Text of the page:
This Man Called Christ

Until now, you have been indifferent.

This Man, the one they call Christ, has been performing miracles throughout the land. Your neighbors tried to coax you into traveling to see Him, but you always resisted. Certainly, He is a madman, proclaiming Himself the Son of God when He hails from Nazareth. No, you would tell them, go ahead and chase after lunatics. I have better things to do.

As His fame grew, however, your stance began to soften. After meeting with Him, men lame their entire lives were walking. He restored a blind man’s sight in Bethsaida. There was even talk that he had raised this one man, Lazarus, from the dead. But right as you were deciding to see Him for yourself, the religious leaders warned, “Do not be fooled. This is the work of the devil, not God.” The leaders are men you have known your entire life and respect; you have never had a reason to doubt their word or their authority. So, again you resist.

During the night, however, there is a great commotion. You hear the cries from the crowd, “Crucify Him!” You shake your head in dismay. It is Passover, you think. We should be focused on our deliverance!

When your neighbors beckon this time, you follow but stand at the back of the gathering. The crowd has been whipped into a fever pitch. You see a procession from a distance. An acquaintance, Simon, is carrying a cross for a badly beaten Man as He is being mocked and struck. Ah, the murderer Barabbas is finally meeting with his fate, you think. Why would Simon assist him? When the procession stops at Golgotha, you see a crown of thorns have been fastened and placed upon His head. You find this odd.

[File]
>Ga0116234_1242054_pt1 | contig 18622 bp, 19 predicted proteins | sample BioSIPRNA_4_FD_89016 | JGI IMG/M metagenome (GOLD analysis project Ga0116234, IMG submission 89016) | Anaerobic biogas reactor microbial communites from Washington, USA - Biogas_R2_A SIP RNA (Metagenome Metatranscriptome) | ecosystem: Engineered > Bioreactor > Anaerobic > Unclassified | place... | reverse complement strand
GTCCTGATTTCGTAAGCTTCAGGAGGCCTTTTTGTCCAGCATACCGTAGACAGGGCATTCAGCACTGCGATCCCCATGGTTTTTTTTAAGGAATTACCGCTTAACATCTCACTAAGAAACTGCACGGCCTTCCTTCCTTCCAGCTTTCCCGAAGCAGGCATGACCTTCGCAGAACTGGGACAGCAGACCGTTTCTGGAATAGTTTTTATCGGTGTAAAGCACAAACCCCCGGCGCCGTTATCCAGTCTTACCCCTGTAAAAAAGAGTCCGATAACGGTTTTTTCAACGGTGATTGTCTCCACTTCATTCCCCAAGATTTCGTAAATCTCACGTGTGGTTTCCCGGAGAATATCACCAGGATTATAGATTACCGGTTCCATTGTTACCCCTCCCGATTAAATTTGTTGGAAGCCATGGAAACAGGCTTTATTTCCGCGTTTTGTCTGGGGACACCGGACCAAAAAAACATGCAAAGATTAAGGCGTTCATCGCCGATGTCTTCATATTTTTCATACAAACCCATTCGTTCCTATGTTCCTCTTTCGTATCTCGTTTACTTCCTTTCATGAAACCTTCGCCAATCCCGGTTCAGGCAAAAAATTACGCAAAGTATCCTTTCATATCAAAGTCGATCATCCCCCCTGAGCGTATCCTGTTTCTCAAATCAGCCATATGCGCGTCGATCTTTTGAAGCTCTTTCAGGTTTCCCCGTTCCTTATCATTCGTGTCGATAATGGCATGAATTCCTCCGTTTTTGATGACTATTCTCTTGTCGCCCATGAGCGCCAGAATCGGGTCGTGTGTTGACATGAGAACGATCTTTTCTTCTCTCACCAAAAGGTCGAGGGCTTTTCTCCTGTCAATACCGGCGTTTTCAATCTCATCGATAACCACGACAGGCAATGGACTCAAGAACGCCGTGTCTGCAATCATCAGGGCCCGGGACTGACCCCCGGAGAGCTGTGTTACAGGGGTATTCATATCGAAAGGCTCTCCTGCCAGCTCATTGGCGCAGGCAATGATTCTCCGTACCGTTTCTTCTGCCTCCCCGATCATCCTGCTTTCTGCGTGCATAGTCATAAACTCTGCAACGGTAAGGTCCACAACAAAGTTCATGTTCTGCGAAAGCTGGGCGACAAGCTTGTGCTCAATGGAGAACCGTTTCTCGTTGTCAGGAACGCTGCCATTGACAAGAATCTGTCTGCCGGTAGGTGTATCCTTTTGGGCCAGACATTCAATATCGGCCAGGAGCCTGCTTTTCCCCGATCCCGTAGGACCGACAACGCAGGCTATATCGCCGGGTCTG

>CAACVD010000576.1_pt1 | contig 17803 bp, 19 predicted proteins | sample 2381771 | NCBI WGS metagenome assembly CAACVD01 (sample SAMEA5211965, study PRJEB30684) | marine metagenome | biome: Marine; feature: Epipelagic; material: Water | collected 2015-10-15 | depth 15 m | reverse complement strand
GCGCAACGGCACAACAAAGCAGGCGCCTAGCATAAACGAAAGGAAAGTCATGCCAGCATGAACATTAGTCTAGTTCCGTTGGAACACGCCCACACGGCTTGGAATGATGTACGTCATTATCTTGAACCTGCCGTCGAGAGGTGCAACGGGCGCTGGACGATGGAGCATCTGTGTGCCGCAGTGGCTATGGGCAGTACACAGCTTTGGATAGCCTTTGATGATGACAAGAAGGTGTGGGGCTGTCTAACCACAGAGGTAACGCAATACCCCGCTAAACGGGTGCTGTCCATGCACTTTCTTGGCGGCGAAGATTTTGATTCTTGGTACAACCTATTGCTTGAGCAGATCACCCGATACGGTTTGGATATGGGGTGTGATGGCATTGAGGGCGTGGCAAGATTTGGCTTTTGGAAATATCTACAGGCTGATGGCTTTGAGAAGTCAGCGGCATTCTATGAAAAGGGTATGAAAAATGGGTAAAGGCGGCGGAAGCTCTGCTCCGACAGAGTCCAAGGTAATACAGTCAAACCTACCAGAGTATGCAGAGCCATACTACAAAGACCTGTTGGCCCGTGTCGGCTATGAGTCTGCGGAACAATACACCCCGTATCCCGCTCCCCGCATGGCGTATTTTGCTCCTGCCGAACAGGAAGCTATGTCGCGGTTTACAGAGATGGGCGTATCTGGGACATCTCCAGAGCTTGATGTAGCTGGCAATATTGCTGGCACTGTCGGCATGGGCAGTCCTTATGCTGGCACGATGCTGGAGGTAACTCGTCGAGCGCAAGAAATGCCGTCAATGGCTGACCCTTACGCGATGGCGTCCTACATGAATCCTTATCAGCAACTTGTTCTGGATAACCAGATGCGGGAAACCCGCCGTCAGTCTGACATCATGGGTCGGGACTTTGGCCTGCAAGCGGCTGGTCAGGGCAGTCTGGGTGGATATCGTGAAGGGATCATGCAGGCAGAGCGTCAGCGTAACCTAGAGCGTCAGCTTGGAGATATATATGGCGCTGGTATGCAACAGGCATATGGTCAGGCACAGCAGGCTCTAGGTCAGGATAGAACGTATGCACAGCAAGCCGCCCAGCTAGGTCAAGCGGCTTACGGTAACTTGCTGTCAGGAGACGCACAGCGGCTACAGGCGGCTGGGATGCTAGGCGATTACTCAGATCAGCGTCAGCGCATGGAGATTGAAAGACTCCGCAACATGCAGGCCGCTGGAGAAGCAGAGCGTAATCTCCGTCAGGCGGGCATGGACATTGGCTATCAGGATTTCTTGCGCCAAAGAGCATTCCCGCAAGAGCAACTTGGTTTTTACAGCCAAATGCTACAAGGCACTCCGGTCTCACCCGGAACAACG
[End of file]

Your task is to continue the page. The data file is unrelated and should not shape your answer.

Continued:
You avert your eyes when He is crucified with two others. This barbarism sickens you. When you open your eyes, you see the Man has been placed between two others. But it is not Barabbas. You are shocked when to learn he has been released.

“Who is He, then?” you ask and someone points to a notice fastened to His cross, Jesus of Nazareth, King of the Jews.

“That’s Him?” you ask aloud to no one particular. Near the cross, women are gathered, weeping. You want to leave, but can’t. Your feet are cemented. You are at once repelled and fascinated. You hear others say what you are now thinking, “Why doesn’t He save himself? He saved others!” You wait, but no miracles today. The leaders were right.

Without warning, the sun stops shining. Fear and uncertainty grip you as the darkness takes hold for the next three hours. The Man, the One called Christ, cries out and dies. At that moment, the curtain of the temple is torn from top to bottom and the earth shakes. You fall to your knees as others beat their chests in mourning. Surely, He was the Son of God!

You will your body into motion and walk home. There, you sit at your table and try to rationalize what you just witnessed, but you can’t. You only know your life will no longer be the same.

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